Creating something impactful with a minimal budget. Both Walker events are packed with people, and our booth was situated at the back of the crowd next to the food trucks. The challenge was to create a visual presence that would catch people’s attention—using a $1500 budget. Using inexpensive heavy-duty cardboard, the team designed a series of interlocking panels that reached 7 feet high. They painted the panels with facts about compost and strategically designed the compost bins into cats in an anthropomorphic fashion (to align with the Walker Cat Video theme). This playful surprise delighted event attendees, seeing giant cat faces in an unexpected place: compost bins. Many individuals stopped to snap a photo, and of course to compost. 

Effectiveness

Deliverables
  • A “booth” built of interlocking heavy-duty cardboard
  • Giveaways with ‘Talkin’ Trash logo and taglines: stickers, handstamps, napkins
  • Cat-themed compost bins
  • One-on-one engagement with the public: the design team and Minneapolis ‘compost mentors’ circulated throughout the crowd, monitored compost bins, and talked to people about the benefits of composting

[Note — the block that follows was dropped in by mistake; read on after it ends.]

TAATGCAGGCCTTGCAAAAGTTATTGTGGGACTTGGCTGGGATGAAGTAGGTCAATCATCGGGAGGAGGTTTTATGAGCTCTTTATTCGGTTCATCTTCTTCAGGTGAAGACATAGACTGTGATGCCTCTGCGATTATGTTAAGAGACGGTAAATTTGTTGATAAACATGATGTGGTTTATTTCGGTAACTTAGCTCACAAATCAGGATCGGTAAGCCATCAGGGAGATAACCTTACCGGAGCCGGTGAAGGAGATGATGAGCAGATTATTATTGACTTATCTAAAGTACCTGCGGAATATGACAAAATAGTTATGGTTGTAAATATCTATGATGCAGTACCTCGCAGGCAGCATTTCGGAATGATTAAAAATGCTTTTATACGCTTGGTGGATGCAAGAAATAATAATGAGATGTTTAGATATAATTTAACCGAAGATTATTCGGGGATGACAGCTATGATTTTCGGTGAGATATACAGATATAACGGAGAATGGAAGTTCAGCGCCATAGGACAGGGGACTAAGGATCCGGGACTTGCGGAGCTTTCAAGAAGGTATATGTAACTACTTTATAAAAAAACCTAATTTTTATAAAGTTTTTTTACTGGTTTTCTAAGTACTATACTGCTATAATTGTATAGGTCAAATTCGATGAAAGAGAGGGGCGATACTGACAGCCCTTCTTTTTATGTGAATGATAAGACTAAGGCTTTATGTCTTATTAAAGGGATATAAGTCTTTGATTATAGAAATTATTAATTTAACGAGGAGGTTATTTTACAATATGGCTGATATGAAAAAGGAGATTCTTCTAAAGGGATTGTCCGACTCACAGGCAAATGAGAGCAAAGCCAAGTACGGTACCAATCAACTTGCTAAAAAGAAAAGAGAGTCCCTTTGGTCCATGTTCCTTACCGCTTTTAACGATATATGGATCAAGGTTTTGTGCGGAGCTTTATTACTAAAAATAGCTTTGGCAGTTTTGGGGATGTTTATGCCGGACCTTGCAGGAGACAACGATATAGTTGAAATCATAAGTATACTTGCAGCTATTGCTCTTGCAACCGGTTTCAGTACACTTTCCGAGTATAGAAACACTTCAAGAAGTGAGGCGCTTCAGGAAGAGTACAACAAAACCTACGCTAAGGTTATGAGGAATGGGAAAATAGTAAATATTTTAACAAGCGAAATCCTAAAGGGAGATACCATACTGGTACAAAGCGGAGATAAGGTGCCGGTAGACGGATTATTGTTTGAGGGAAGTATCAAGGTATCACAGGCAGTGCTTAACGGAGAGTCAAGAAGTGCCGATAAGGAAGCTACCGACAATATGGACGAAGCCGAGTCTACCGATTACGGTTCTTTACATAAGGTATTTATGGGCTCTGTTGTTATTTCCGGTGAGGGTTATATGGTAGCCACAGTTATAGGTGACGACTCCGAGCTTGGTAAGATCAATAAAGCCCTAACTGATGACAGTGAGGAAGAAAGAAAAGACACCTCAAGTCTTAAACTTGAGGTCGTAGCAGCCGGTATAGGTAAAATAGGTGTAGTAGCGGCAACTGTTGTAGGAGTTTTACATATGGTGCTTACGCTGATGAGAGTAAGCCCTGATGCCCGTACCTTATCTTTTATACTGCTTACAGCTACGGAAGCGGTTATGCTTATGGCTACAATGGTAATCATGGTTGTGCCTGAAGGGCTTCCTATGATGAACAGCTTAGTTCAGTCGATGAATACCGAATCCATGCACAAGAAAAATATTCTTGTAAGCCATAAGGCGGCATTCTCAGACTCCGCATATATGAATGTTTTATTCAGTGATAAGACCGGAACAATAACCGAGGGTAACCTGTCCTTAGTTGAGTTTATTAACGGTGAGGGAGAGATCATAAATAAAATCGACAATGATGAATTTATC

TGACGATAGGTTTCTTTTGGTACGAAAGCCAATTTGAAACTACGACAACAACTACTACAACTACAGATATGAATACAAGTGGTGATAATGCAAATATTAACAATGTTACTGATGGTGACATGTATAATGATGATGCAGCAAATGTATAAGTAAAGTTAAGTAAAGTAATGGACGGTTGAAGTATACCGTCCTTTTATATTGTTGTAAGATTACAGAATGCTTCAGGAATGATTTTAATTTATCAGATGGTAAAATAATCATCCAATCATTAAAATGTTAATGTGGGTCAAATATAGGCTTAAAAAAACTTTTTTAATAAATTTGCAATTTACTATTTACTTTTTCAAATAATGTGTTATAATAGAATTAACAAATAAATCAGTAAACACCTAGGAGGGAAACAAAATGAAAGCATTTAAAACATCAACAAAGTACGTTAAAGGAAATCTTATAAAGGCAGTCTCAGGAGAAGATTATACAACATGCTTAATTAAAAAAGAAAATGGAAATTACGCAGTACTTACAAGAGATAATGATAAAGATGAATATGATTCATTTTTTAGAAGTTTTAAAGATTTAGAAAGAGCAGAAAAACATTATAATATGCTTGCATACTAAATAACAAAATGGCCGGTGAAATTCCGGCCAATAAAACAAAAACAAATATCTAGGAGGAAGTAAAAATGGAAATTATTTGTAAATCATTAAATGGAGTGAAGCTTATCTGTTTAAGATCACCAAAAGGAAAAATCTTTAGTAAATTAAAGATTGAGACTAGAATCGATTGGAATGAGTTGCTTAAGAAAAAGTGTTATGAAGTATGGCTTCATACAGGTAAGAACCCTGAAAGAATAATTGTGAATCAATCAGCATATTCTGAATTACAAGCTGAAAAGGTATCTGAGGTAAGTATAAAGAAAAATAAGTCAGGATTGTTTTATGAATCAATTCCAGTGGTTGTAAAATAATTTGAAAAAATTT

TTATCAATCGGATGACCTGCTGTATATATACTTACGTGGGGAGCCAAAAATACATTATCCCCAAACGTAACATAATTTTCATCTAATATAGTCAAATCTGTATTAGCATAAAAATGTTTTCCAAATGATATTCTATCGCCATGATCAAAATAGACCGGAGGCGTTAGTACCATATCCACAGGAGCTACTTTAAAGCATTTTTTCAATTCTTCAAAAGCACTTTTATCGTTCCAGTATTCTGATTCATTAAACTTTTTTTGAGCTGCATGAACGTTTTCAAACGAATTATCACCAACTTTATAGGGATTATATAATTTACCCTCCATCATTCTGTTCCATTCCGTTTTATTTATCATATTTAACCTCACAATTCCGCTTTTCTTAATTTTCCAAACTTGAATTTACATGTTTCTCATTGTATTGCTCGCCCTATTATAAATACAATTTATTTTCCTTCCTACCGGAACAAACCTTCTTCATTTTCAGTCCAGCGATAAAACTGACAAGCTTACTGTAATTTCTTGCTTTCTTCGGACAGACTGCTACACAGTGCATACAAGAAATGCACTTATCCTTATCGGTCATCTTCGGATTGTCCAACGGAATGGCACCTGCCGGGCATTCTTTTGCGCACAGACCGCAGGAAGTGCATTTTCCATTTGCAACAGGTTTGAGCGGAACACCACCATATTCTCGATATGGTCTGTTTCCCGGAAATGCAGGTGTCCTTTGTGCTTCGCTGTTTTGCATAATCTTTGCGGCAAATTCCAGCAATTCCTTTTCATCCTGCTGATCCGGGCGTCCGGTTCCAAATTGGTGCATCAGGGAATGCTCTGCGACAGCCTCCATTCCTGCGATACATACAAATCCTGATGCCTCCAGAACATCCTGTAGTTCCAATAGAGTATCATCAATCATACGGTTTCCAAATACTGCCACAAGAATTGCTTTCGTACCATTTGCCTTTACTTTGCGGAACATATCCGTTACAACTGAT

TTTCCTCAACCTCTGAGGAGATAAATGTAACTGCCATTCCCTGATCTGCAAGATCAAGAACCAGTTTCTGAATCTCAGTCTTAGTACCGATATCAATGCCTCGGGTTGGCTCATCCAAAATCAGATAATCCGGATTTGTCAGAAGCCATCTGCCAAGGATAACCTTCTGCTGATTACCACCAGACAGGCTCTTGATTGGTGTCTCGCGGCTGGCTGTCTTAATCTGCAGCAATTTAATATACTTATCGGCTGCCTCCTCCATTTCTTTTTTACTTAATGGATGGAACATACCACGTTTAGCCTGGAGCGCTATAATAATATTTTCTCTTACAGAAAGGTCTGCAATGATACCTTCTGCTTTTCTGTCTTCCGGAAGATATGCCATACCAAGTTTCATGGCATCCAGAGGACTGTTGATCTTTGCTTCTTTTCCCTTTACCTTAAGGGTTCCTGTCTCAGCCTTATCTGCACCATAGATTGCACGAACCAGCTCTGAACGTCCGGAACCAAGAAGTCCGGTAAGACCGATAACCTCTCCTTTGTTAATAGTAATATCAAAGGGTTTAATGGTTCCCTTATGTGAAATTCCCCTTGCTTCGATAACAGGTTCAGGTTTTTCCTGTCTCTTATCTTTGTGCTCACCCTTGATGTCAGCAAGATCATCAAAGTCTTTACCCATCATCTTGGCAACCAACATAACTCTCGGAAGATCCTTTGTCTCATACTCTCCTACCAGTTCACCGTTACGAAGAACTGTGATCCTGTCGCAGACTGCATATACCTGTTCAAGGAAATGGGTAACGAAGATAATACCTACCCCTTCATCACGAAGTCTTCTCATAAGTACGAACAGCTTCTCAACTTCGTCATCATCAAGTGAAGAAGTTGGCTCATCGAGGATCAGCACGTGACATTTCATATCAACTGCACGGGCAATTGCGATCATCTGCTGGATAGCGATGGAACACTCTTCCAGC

Community impact. The design team collected 895 lbs of compost at the two events, material that would otherwise have been incinerated or carried to a landfill. Many people stopped to read the information on the booth, get a compost stamp on their hand (such as the “Compost Cats”) or pick up a sticker, thank us for raising awareness, or take pictures of our cute cat composting bins. Hennepin County was also impressed by the amount collected as well as the quality of what was collected, deeming it to be impressively “clean compost.”

Recognition. The project was accepted as part of ‘Project Passion’, a juried design exhibition, February 2015.